This is anecdotal, but I tend to opt for more layers at a given temperature at a higher elevation than I would for the same temp at sea level. I find I just get colder easier. I think it's probably because there is less atmosphere to insulate your body (same reason the temp changes so fast), so it's important to keep that air near your body warm. Again, I'm no expert and have no factual evidence, but that's how my body behaves. Gnothi seauton as they say.
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  #6  
Old 09-11-2009, 06:06 AM
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AlanBaljeu AlanBaljeu is offline
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Quote:
Originally Posted by 0nelove
To ad:
This is anecdotal, but I tend to opt for more layers at a given temperature at a higher elevation than I would for the same temp at sea level. I find I just get colder easier. I think it's probably because there is less atmosphere to insulate your body (same reason the temp changes so fast), so it's important to keep that air near your body warm. Again, I'm no expert and have no factual evidence, but that's how my body behaves. Gnothi seauton as they say.

Open air is a conductor, not an insulator, especially if there's wind. I suppose Mountain air moves up and down mountains, so an updraft may feel relatively warm and a downdraft cold. I expect cold feelings are due to reduced oxygen and thus reduced metabolism.

Which lead to the obvious issue of mountain sickness and oxygen deprivation. I don't have advice concerning that, but I'd like to see some.
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  #7  
Old 01-09-2010, 06:24 PM
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ConnieD ConnieD is offline
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I prepared for altitude, by drinking more fluids several days ahead and by camping at a basecamp to allow for the adjustment. If anyone had any symptoms whatsoever, nausea, anything, one or two people accompanied them to lower altitude.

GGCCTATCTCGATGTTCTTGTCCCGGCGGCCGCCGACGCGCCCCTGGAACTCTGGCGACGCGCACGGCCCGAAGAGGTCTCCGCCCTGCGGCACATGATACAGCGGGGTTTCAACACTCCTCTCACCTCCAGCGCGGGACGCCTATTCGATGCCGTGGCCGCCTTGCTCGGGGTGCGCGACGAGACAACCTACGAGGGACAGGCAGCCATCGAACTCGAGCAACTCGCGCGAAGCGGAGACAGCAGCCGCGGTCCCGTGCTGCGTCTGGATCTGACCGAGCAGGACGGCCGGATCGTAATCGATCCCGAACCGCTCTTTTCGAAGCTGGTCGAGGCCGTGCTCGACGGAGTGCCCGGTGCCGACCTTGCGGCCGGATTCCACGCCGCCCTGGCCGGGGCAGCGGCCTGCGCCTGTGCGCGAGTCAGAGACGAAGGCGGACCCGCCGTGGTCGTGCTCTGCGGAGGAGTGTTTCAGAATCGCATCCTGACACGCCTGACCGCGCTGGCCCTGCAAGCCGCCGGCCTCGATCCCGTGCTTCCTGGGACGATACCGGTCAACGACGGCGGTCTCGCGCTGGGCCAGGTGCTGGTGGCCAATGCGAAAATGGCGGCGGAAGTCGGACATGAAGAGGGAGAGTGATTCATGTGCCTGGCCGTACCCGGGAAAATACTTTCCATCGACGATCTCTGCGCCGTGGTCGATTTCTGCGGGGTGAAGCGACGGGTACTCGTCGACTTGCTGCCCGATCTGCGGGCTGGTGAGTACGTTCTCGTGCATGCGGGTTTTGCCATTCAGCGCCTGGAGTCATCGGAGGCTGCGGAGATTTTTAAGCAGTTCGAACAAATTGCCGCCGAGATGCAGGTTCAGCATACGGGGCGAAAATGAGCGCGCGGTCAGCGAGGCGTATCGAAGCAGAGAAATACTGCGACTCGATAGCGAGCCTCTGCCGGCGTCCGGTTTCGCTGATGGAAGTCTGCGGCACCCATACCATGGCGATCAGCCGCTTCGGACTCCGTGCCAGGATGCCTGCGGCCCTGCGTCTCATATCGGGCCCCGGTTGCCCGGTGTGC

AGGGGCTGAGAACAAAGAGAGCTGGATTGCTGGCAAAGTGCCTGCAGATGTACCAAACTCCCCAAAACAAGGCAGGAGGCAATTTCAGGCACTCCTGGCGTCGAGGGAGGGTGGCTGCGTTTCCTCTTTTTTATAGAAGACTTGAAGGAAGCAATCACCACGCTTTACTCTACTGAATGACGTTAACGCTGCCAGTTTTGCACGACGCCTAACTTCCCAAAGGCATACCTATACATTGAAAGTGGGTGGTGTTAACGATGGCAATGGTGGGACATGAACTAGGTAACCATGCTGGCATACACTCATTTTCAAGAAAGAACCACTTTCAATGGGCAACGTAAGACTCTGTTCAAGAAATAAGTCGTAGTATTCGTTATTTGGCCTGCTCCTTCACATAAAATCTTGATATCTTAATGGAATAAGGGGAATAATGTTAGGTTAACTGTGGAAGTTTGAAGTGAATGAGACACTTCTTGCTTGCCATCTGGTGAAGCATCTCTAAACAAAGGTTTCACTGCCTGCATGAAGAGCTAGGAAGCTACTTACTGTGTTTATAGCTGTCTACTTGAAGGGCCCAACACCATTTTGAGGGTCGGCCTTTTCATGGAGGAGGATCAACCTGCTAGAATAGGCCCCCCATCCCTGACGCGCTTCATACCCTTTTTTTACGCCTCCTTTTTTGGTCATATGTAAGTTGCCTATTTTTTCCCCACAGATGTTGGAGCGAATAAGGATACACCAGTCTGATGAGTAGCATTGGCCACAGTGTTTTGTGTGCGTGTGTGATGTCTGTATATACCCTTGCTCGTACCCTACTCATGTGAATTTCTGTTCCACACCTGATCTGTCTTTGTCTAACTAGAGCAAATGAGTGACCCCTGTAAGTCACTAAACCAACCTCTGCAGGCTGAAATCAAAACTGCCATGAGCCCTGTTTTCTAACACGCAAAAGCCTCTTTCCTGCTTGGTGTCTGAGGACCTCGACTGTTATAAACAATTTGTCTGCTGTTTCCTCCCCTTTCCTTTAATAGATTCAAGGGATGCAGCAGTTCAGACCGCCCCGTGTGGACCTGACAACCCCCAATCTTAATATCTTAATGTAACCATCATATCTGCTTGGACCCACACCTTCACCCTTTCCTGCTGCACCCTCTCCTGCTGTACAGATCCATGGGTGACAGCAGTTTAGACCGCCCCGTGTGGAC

I carried oxygen once. I didn't need it.

It's just that people are different and there is no way to know, in advance.

The best advice is to make a list of symptoms of altitude sickness, become "self aware" and/or have companions you rely on to accompany you down to lower altitude safely. It's that important.

If you reside at high altitude, it should be easier for you.

Do not consume alcohol.
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  #8  
Old 01-23-2010, 09:23 PM
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adventure_dog adventure_dog is offline
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Hey Hanger - now that you've spent a season in your new locale, what can you share with us? What did you learn and/or experience?
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  #9  
Old 03-15-2010, 05:22 PM
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ConnieD ConnieD is offline
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I, too, would like to know.

I didn't want to talk him out of it.

I prepare by looking at weather satellite photos out to the Gulf of Alaska, and watch it move across Oregon and British Columbia. But I am in Montana, unless I am in Oregon or California. Sometimes, Arizona.

Even so, I carry a bivy and sleep system for down to 20 F, and Coastal Oregon and California down to 30 F.

In the high mountains, I do not rely on being able to pitch a tarp or a tent. However, I do like to make a nice camping experience. I think of the nice camp, as a base camp.

I don't really know Colorado weather systems, except it is seriously dry weather up that long drive up to Telluride, CO, unless you come up from Cripple Creek. I did that once.

I do know mountain weather can suddenly change, because, in a very real sense, the mountains can make the weather.

I hope the OP checks back, here.
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  #10  
Old 03-17-2010, 12:23 PM
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Hanger Hanger is offline
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Quote:
Originally Posted by adventure_dog
Hey Hanger - now that you've spent a season in your new locale, what can you share with us? What did you learn and/or experience?

I haven't been out nearly as much as I would like, since graduate school and work have been very time consuming. I have learned a few things about backpacking in Colorado:

- High-altitude hasn't really affected me. Being at 10-11,000 feet didn't really phase me, although I live, run, and bike at around 6,000 feet.

- Weather reports are worthless. Here in Boulder, sometimes you can't even take the weather forecast for the same day seriously. At the weather can change in an instant. Today is sunny and 70*, but it is supposed to snow on Friday.

- Due to the radical weather changes you have to be more prepared. My pack weight has gone up because I have to bring warmer clothing/sleeping bag just in case.